That radar, a WSR-88D model, is the most powerful one tasked with scanning the skies in northern Virginia, central Maryland, the eastern panhandle of West Virginia and the District. It’s part of a network of 159 such Doppler radars maintained by the NWS nationwide. Each radar emits high-frequency pulses of energy, a portion of which bounce off precipitation targets and offer valuable information from inside a storm.
While the radar is down, forecasters will rely on airport radars and NWS radars at adjacent offices in State College, Pa.; Pittsburgh; Mount Holly, N.J.; Wakefield, Va.; Dover, Del.; Blacksburg, Va.; and Charleston.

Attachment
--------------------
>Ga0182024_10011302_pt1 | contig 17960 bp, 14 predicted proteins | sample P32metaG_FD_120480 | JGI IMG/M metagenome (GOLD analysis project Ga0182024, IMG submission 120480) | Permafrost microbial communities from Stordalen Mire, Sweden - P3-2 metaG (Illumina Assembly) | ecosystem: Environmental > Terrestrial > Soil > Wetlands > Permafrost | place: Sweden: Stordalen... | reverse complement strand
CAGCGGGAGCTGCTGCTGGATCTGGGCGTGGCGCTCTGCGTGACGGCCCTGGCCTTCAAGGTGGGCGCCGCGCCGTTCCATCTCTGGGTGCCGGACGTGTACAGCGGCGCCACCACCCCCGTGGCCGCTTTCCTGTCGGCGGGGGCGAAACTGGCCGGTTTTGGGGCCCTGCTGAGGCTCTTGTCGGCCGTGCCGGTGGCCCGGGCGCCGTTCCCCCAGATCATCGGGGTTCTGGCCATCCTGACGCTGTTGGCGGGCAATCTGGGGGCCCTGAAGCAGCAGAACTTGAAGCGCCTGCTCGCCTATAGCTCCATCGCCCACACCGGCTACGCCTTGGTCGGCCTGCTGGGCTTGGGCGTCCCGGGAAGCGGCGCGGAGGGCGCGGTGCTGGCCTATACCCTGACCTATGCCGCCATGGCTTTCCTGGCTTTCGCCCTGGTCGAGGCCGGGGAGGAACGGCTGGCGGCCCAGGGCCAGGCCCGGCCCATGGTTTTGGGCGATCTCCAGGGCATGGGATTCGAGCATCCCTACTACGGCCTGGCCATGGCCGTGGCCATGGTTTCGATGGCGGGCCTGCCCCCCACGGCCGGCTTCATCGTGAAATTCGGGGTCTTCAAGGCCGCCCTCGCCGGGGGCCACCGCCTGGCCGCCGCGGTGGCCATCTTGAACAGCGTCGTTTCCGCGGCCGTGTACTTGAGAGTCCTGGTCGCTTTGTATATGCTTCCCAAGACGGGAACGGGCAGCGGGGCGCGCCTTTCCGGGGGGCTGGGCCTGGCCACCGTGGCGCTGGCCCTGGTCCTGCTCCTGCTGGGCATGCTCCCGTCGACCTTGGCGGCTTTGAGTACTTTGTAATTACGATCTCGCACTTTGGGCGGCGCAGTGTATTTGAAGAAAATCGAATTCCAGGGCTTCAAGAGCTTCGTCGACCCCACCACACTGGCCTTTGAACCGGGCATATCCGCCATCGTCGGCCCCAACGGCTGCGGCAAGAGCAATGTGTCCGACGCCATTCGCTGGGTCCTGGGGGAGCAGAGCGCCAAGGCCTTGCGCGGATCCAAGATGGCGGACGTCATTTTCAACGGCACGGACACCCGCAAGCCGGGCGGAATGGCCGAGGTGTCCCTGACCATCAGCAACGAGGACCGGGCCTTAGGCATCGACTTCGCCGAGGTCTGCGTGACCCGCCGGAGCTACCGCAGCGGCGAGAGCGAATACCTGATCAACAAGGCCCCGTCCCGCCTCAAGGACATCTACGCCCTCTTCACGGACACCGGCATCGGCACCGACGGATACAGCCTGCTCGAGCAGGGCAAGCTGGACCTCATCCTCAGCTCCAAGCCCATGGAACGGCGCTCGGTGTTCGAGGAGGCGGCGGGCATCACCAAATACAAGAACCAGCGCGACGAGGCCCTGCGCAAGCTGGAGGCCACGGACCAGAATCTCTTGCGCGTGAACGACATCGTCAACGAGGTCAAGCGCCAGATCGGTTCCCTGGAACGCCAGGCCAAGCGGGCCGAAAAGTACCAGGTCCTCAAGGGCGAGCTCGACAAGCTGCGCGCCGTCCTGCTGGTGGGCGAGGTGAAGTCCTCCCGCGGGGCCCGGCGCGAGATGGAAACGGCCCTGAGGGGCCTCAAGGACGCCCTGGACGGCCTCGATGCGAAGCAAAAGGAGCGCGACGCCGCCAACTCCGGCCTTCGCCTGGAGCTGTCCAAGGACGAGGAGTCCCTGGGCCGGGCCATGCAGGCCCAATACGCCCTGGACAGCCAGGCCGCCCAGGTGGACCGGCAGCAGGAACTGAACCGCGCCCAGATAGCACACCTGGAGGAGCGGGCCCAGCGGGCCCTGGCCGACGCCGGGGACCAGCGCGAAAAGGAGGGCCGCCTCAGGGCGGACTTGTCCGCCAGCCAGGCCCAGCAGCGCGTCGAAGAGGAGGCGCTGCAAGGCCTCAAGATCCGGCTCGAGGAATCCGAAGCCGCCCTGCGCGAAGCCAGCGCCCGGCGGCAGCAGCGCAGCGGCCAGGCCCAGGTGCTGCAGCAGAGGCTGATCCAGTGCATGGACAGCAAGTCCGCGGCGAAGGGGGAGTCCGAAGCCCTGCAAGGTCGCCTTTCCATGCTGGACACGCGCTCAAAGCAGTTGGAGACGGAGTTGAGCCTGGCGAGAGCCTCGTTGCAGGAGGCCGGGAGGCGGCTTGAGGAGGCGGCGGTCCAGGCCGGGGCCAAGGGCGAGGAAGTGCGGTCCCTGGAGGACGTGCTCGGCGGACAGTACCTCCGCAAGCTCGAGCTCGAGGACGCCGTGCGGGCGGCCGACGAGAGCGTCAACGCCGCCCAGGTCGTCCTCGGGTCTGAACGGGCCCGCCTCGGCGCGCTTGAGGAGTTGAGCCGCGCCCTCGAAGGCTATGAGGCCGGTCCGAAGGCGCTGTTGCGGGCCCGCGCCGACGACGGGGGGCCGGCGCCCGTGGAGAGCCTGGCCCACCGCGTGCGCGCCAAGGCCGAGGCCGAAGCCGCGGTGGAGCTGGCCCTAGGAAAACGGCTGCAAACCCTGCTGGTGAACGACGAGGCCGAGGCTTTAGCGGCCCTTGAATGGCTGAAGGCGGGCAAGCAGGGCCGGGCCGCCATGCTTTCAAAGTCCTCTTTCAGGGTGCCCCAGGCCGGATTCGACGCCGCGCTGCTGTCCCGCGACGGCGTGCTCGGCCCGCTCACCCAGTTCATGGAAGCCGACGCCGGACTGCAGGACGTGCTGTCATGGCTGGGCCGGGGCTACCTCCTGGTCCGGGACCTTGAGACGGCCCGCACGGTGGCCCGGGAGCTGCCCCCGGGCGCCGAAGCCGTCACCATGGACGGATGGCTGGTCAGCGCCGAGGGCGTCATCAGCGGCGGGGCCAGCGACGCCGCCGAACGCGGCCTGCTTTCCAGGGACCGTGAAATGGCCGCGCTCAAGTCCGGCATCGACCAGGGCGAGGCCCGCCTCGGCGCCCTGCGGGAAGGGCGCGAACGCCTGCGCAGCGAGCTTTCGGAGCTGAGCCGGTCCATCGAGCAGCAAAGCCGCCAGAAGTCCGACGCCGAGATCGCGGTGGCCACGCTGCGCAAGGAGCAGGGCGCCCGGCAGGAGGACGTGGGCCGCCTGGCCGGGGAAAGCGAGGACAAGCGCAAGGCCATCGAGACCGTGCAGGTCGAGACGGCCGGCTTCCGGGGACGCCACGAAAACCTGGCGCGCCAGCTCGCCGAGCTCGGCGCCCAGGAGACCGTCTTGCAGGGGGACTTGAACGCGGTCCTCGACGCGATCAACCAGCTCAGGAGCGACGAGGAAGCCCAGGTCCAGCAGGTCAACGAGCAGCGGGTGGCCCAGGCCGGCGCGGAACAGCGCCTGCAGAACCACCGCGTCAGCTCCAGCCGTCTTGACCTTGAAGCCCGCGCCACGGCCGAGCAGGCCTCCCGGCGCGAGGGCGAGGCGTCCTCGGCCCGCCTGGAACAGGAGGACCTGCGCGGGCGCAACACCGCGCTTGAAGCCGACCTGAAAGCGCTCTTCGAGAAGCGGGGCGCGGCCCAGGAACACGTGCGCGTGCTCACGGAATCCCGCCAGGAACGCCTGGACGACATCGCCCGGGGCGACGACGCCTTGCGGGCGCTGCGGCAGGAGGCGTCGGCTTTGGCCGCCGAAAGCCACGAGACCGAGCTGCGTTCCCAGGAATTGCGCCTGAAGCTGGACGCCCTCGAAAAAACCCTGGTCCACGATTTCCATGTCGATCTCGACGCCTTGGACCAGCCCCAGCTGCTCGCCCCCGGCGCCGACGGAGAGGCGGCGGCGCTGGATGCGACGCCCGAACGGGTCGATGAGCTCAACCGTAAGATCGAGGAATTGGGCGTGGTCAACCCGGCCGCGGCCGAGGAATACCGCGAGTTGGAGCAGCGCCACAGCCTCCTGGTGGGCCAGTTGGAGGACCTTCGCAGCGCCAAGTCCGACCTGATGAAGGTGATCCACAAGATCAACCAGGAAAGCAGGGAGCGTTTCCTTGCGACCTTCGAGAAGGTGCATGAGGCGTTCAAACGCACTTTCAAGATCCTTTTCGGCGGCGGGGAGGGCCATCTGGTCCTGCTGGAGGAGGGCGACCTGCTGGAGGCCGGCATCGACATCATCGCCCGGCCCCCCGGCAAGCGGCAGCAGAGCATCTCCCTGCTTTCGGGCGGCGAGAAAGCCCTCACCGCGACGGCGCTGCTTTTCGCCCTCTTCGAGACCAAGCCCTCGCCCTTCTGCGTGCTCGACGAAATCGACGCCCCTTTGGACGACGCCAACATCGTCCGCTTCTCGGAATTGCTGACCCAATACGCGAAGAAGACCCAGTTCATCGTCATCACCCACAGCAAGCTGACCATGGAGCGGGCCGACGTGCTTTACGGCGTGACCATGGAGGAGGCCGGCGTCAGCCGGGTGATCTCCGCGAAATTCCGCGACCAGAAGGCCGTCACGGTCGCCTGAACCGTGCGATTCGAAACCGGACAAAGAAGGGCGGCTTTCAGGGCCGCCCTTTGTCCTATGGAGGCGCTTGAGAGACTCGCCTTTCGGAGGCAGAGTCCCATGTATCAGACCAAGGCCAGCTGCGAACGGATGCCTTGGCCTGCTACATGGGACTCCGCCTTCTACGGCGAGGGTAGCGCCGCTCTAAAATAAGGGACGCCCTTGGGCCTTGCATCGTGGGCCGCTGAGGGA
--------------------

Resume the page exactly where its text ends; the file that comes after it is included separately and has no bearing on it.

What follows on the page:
This network of radars can stitch together a reasonable representation of storm surveys.
The region has some of the best radar coverage in the country thanks to four smaller, less-powerful “terminal” radars at the three major airports — Dulles, Reagan National and BWI Marshall — as well as Andrews Air